It is easy to forget the strength and brute force that the ocean can render. Few appreciate this more than the seafarers that ply the world’s waterways in support of global trade and economic growth. Ships are not designed for the calm waters of a protected harbour.
As a community, we have recognised the need to improve the safety of life at sea. Our present collective international efforts started in earnest in 1948 when the SOLAS Convention was first adopted at the International Maritime Organization’s predecessor, the International Maritime Consultative Organisation (IMCO). Where early SOLAS requirements focused on materiel standards, more recent updates include operational issues through the International Safety Management Code; crew training and competency issues through the Standards of Training, Certification and Watchkeeping for Seafarers Convention and most recently, the safety and welfare through the International Labour Organisation’s Maritime Labour Convention.
But we should ask ourselves, have we gone far enough —do we go far enough— to look after the safety of those that ensure the reliable and efficient delivery of raw materials, commodities and finished goods? At the Liberian Registry, we hold a weekly management meeting and a standing item on the agenda is a summary report on seafarer casualties. Unfortunately, this is a weekly reminder of the inherent dangers and the difficulty of working in remote areas of the world. Rarely a week goes by where we are not required to investigate the death of a seafarer.
No one expects to go to sea and not return home. Tragically, it is a living fear for those family and friends that every seafarer leaves behind as he or she starts a new multi-month contract. We consider it an inherent and globally shared passion to prevent accidents that cause injury and death. As such, we felt it would be useful to share the following Liberian Flag Cause of Death data we have collated for the last five years so that, we, as an industry, can try to make sense of these facts, figures and trends.
The very nature of shipping, and other industrial jobs, is that the environment comes with risk. Working with machinery, chemicals, fuel, and gasses in unforgiving surroundings means small accidents and oversights can have terrible consequences. Anyone who has served at sea understands this. The climb/slip/trip/fall numbers are a reminder to us all of what can happen when ‘everyday’ mistakes occur.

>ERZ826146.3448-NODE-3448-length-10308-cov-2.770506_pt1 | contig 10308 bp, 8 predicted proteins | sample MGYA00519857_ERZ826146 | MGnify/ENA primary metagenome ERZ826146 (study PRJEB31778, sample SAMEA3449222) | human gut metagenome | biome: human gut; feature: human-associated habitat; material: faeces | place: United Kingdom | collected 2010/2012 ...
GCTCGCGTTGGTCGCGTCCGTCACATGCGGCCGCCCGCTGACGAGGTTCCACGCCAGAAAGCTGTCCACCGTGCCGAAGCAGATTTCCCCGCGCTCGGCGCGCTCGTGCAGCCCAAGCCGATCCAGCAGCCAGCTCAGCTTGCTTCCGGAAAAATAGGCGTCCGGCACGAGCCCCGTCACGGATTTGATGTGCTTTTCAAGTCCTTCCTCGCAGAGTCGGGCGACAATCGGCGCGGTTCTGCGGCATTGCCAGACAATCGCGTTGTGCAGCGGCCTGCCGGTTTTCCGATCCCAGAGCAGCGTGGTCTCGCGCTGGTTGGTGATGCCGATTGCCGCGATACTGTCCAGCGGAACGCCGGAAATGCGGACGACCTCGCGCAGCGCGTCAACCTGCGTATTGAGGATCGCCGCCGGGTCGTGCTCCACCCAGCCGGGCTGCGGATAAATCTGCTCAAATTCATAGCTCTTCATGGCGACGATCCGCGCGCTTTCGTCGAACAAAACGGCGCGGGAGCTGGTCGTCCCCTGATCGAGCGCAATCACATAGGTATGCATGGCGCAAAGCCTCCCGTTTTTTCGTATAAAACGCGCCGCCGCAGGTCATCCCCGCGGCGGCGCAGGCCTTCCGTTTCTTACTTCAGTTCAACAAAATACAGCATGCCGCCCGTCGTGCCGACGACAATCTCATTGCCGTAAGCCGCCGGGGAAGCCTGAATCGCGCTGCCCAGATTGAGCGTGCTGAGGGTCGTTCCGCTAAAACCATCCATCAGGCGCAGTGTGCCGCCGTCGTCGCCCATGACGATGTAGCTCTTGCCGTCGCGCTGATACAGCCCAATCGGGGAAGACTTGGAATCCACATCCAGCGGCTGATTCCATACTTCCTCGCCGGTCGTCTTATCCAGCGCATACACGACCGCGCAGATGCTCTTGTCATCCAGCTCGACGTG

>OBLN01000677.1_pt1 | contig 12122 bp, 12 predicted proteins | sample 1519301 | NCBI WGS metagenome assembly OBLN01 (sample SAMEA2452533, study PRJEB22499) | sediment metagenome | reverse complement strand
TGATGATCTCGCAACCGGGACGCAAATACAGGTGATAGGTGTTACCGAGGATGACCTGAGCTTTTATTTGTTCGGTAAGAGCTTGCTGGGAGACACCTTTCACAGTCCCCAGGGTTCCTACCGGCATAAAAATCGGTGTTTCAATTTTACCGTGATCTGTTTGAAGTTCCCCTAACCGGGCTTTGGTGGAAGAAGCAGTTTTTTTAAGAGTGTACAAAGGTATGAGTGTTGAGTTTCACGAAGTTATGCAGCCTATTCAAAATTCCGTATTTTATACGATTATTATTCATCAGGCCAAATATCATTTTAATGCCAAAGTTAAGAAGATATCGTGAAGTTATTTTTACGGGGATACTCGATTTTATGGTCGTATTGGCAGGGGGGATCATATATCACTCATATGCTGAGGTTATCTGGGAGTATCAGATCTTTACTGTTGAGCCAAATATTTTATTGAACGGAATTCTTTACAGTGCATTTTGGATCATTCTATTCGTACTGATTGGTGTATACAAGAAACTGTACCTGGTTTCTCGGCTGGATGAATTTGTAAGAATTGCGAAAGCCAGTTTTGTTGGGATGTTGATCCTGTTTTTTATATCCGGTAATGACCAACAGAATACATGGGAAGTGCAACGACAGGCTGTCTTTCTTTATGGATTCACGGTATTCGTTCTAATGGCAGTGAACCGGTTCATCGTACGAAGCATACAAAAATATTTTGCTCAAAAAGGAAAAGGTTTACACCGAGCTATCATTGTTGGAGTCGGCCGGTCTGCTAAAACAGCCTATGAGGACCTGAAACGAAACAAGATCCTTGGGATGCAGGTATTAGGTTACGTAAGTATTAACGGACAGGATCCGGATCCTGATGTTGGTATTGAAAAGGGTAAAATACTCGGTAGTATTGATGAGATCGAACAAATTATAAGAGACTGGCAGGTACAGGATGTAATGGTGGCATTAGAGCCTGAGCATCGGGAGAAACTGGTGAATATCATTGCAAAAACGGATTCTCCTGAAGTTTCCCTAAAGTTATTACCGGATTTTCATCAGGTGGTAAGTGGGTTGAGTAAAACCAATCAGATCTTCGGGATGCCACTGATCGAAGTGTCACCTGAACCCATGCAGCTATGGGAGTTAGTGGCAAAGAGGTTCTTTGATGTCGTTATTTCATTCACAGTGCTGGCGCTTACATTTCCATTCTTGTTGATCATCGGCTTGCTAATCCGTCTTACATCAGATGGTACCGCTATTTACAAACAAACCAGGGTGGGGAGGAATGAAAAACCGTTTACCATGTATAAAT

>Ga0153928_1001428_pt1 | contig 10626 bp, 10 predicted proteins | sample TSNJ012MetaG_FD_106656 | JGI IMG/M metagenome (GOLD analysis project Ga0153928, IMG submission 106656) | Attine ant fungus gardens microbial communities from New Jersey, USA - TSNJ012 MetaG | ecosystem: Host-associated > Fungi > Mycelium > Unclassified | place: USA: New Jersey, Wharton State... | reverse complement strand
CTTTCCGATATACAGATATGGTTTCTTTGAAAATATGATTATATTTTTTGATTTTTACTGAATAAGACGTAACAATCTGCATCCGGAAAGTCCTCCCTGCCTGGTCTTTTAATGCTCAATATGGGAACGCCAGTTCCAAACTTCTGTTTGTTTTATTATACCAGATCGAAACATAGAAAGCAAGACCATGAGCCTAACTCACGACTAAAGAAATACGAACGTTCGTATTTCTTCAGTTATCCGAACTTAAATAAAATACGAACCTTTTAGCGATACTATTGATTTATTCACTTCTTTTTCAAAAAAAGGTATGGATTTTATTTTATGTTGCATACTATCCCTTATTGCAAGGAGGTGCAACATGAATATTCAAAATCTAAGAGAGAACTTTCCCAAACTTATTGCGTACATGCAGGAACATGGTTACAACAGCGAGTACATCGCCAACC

Seafarer health, welfare, and mental illness has been a regular topic of coverage in the trade press and, from the figures carried above, it appears this is an area that rightly requires attention; it is the largest killer at sea by these records. The occurrence of heart attacks and other similar health-related incidents may not be a surprise given the increasing age of seafarers. To a degree, we are taking common onshore ‘middle-age’ problems to sea.
According to our investigations, it is also likely that many of the missing crew are victims of suicide (though there is not enough evidence to classify their deaths as such). Solving this problem might require a rethink on how we address training and health education for seafarers and masters. Onshore everyone can access doctors, counsellors, and (dare I say it) online information about health issues. At sea things are different and employers and fellow seafarers do have a duty to each other to ‘red flag’ health and mental wellness concerns…because no one else can. But to do this crew must be supported by training and onshore empathy when issues are highlighted.
It is not an enjoyable task writing about what is killing our people. But it is vital that we share and talk about this information, and that we continue to highlight where improvements need to be made. I would encourage you to comment below if you have examples of where and how improvements can be made, and how other companies might learn from initiatives you have taken.